Where to eat in Paris, France
The gastronomy of France is considered one of the best in the world, which makes Paris one of the most disputed gastronomic capitals.
French cuisine is very rich and varied, thanks to the quality of raw materials and the enormous cultural diversity that France has.
These are some of the traditional dishes of French cuisine:
Foie gras: Liver of ducks or fattened geese.
Boeuf Bourguignon: Beef sauteed in red wine.
Croque-monsieur: Ham and cheese au gratin sandwich.
Quiche Lorraine: Salty pie made with eggs and sour cream, as well as other ingredients such as cheese and bacon.
Coq au vin: Chicken with vegetables prepared with wine.
Pot-au-feu: Braised beef with vegetables.
Brioche: Sweet based on eggs, yeast, milk, butter and sugar.
Tarte Tatin: Tarte with caramelized apples.
Crepe: Thin dough of wheat flour that can be covered with either sweet or savoury ingredients.
Ratatouille: Eggplant, tomato, zucchini, peppers and basil stew.
Where to go and what to do in Paris, France
Discover Paris’ most striking monuments and tourist attractions that you can’t miss when travelling to the French capital.
Eiffel Tower and Champ de Mars
Arch of Triumph
Notre Dame cathedral
Palace of Versailles
As an artistic capital and one of the main tourist destinations in the world, Paris is a city with more than 150 museums.
Main parks and gardens
Jardin des Plantes
Disneyland Paris is the complex where Disney’s theme parks, hotels and restaurants are located. Includes Disneyland and Walt Disney Studios parks.
The complex opened on April 12, 1992 under the name EuroDisney, but in 1995 it was renamed Disneyland Paris due to strategic changes, as the brand had deteriorated after recording losses in the early years.
It currently receives nearly 15 million visitors a year and is one of the main tourist attractions in Paris.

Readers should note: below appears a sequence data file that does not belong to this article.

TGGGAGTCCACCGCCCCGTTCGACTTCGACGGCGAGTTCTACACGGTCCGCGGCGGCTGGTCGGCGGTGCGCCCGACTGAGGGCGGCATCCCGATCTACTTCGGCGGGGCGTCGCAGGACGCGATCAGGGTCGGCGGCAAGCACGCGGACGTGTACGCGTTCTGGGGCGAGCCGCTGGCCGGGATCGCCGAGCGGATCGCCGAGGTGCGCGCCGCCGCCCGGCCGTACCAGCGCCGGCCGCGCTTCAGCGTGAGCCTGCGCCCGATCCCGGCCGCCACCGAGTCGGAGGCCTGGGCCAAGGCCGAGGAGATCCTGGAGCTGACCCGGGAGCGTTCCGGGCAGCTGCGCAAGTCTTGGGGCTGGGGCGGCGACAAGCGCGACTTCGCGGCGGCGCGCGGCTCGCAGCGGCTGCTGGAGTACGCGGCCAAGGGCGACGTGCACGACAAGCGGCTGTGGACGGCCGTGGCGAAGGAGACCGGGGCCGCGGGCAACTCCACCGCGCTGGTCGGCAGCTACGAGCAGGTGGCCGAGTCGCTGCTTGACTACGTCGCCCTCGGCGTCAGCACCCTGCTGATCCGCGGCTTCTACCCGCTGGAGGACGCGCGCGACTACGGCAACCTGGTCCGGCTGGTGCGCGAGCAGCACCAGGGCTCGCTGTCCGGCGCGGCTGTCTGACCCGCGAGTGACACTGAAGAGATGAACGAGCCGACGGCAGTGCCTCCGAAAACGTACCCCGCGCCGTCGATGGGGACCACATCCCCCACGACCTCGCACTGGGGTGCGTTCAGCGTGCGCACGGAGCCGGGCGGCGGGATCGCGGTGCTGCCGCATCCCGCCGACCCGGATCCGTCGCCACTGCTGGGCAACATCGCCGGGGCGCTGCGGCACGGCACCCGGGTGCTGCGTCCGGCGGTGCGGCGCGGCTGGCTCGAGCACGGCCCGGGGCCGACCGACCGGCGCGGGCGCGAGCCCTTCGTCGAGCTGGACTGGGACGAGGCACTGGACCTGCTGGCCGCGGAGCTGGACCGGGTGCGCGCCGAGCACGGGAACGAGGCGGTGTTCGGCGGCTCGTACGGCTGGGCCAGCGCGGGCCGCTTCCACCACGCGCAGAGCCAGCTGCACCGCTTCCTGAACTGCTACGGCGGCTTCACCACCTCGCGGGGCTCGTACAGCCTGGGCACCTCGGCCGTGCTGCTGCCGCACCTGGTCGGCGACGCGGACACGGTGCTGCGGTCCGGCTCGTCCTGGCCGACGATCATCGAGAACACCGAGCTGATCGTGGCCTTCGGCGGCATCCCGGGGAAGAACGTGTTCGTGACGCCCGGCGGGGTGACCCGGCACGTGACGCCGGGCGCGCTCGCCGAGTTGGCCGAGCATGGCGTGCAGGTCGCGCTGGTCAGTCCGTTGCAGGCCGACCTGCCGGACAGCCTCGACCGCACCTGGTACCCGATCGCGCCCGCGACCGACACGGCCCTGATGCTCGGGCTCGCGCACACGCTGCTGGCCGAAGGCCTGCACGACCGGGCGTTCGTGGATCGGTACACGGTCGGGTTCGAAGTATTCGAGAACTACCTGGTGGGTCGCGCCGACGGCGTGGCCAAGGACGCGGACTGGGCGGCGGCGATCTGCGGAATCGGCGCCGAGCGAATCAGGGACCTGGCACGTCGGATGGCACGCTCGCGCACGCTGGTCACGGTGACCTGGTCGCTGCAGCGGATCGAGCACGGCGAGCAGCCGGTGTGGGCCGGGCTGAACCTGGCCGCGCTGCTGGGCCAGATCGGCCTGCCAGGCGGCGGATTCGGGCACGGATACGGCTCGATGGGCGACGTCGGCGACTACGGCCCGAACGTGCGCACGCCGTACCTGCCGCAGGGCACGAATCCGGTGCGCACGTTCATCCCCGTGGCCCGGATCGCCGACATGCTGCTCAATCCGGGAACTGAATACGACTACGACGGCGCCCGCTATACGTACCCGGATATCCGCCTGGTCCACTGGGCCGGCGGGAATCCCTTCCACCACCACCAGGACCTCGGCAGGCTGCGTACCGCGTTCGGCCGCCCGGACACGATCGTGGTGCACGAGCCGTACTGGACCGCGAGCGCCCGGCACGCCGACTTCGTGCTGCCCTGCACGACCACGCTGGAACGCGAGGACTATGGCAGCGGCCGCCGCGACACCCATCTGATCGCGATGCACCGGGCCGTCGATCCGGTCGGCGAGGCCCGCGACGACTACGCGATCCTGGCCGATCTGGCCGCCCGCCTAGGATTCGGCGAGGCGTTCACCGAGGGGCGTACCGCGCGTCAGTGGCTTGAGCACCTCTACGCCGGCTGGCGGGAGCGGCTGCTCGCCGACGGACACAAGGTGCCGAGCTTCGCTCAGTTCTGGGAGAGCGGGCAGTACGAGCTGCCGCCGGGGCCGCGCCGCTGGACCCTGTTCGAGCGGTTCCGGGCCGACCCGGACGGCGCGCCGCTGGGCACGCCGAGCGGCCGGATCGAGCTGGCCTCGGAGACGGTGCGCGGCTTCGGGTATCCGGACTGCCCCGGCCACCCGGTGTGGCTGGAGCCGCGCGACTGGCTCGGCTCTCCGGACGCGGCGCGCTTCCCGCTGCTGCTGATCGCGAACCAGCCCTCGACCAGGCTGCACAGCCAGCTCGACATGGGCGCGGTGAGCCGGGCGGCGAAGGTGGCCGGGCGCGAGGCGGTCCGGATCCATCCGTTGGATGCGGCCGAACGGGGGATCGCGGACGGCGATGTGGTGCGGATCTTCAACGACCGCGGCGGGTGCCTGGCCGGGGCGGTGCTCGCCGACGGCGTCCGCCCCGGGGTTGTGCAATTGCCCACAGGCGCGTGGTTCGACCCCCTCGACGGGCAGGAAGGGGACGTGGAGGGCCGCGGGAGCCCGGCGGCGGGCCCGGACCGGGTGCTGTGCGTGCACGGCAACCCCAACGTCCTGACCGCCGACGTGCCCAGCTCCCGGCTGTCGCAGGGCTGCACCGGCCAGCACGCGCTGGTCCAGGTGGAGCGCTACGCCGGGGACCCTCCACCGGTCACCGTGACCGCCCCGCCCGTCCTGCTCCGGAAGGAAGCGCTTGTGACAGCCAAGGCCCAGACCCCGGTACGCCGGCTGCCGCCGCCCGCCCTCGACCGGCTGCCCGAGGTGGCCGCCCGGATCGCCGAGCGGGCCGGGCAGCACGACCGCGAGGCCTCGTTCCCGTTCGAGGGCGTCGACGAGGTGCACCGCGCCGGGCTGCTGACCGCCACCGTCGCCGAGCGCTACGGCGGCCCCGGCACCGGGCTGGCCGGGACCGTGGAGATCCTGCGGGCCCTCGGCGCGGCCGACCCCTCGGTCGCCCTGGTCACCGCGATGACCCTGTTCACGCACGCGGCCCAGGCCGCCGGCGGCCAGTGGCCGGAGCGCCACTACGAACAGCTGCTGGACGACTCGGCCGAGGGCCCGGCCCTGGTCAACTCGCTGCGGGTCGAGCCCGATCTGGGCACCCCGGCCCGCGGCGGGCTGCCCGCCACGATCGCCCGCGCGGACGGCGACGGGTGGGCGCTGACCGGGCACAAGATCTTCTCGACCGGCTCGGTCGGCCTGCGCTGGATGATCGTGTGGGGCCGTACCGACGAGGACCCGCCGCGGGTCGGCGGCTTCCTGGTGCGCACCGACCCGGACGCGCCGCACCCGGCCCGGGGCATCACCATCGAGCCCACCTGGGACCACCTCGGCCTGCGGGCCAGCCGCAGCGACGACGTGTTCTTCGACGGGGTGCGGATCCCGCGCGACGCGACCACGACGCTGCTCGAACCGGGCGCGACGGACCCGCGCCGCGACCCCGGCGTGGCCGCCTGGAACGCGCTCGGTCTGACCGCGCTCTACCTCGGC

Disneyland Paris has two theme parks: Disneyland and Walt Disney Studios. We introduce you both:
Walt Disney Studios
Tours and Tours:
Mont Saint-Michel abbey
Avignon: Palace of the Popes and Bridge
Bordeaux: La Cite du Vin
Dijon and Burgundy
Paris: Montparnasse Tower
Monaco, Monte Carlo and Eze
Paris: L’Orangerie Museum
Provence and the lavender fields
Places We Visit:
Cathédrale Notre-Dame de Paris
Arc de Triomphe
Pont Alexandre III
Notre-Dame de Paris, referred to simply as Notre-Dame, is a medieval Catholic cathedral on the Île de la Cité in the 4th arrondissement of Paris. The cathedral was consecrated to the Virgin Mary and considered to be one of the finest examples of French Gothic architecture.
The Church of Saint-Séverin (French: Église Saint-Séverin) is a Roman Catholic church in the Latin Quarter of Paris, located on the lively tourist street Rue Saint-Séverin. It is one of the oldest churches that remains standing on the Left Bank, and it continues in use as a place of worship. It was on this burial ground that the first recorded surgery for gallstones was performed in 1451 by Germanus Collot.
The Jardin du Luxembourg, also known in English as the Luxembourg Gardens, is located in the 6th arrondissement of Paris, France. It was created beginning in 1612 by Marie de’ Medici, the widow of King Henry IV of France, for a new residence she constructed, the Luxembourg Palace.
The Arc de Triomphe de l’Étoile is one of the most famous monuments in Paris, France, standing at the western end of the Champs-Élysées at the centre of Place Charles de Gaulle, formerly named Place de l’Étoile—the étoile or “star” of the juncture formed by its twelve radiating avenues.